An international team of researchers, including those from MIT and the University of Birmingham, have discovered a new way to determine whether exoplanets are habitable or potentially inhabited.
A team of researchers from multiple countries, including those from the Massachusetts Institute of Technology (MIT) and the University of Birmingham, have discovered a new way to determine whether exoplanets are habitable or potentially inhabited.
The research, published Thursday in Nature Astronomy, shows that if a planet has less carbon dioxide in its atmosphere than its neighbours, it implies the presence of liquid water – the determining factor for habitability.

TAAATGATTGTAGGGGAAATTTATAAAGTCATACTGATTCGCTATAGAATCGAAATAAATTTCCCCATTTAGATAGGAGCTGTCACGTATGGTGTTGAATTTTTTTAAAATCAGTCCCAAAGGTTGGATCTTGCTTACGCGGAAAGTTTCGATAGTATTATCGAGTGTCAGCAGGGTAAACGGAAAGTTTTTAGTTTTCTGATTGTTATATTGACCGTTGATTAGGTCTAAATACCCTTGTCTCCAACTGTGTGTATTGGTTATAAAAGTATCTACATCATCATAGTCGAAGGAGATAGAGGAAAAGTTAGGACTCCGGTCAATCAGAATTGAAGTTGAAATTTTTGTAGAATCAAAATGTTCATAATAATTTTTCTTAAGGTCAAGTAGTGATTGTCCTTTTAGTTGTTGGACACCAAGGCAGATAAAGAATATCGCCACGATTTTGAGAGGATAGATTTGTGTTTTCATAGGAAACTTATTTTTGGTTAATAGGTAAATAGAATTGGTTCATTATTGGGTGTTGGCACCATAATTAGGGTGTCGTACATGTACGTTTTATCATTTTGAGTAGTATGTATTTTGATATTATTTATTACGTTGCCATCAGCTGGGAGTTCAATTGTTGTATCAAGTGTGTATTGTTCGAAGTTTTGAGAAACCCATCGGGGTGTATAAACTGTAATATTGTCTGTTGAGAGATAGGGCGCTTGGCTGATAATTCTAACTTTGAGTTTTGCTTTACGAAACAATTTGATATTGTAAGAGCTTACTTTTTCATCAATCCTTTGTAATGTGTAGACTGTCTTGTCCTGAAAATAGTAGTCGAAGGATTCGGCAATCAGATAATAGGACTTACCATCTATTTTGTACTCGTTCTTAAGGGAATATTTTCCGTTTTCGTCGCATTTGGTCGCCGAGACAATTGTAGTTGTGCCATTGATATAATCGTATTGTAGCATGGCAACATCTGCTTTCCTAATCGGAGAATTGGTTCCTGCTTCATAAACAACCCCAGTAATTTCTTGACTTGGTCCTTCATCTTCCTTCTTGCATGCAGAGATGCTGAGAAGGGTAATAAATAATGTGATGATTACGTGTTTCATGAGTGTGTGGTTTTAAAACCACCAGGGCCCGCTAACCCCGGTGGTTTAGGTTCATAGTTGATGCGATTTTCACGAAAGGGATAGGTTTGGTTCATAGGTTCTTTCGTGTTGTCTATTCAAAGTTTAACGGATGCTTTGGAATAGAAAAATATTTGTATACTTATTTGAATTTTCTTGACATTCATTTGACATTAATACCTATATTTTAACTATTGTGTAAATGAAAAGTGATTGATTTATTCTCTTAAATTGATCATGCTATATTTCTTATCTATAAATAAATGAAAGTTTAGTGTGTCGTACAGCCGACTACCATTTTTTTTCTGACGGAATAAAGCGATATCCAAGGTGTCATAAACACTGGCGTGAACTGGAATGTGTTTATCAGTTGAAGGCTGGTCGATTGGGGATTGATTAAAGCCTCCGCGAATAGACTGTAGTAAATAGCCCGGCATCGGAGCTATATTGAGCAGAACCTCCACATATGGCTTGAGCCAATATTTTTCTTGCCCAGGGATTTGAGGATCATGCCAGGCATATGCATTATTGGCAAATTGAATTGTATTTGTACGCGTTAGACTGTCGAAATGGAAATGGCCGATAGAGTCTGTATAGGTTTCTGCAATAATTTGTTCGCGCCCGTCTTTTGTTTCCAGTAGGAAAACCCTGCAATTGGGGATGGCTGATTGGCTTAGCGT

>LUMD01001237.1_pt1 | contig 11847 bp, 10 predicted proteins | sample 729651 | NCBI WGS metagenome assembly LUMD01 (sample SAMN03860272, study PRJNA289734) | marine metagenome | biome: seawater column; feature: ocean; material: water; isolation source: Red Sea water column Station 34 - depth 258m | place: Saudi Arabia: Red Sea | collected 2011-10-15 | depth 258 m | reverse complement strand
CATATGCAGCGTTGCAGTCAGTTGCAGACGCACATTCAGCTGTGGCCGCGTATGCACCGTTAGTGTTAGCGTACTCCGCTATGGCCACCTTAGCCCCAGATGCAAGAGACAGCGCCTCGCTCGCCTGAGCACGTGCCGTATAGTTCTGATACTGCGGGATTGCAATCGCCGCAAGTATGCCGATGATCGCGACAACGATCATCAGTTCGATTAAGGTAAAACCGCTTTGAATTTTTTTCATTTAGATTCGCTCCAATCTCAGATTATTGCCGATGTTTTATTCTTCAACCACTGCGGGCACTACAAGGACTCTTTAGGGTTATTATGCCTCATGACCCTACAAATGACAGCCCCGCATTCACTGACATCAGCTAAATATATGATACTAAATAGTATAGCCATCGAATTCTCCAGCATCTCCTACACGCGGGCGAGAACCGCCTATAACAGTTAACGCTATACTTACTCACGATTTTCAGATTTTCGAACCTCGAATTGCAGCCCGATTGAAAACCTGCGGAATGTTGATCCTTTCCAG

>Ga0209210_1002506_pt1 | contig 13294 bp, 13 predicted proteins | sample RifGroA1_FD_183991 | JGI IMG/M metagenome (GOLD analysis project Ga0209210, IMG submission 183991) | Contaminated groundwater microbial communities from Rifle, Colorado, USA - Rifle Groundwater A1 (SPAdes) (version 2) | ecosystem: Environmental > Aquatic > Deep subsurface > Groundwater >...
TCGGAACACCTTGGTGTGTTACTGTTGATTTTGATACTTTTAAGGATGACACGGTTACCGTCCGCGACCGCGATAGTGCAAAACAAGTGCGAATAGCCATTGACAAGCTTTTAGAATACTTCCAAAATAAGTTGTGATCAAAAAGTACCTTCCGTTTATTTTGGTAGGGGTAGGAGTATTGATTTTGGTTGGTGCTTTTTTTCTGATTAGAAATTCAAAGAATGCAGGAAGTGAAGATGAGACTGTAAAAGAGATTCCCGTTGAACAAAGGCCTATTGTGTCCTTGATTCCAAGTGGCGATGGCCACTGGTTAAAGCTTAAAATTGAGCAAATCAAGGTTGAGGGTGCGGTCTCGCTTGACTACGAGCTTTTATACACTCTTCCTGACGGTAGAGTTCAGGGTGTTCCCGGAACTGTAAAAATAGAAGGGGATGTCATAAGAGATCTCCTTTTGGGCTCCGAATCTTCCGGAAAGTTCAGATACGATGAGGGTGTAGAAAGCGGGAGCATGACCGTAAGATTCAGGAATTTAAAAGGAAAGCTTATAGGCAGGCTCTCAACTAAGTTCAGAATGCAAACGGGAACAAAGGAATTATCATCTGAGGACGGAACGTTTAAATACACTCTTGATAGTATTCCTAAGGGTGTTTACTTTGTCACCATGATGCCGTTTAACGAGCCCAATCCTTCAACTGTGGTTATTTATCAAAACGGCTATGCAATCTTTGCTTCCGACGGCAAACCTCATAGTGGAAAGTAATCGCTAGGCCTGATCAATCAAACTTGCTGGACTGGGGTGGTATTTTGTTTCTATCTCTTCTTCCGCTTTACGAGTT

Researchers say this is likely because the carbon dioxide is being dissolved into an ocean or "sequestrated by a planetary-scale biomass."
The scientists said habitability refers to whether an exoplanet can hold liquid water on its surface. Like Earth, the planet must be a certain distance away from its star, an area described as the "habitable zone" or the "Goldilocks zone."
"Planets too close to their star are too hot (such as Venus), those too far, are too cold (like Mars), whereas planets in the 'habitable zone' are just right," a news release accompanying the research states.
Until this discovery, there had been no practical way to determine a planet's habitability, researchers said, although other scientists had made progress. The release states the previous method of checking for liquid water on exoplanets involved looking for a starlight reflection or "glint."
However, researchers added this signature is hard to detect with currently existing technology.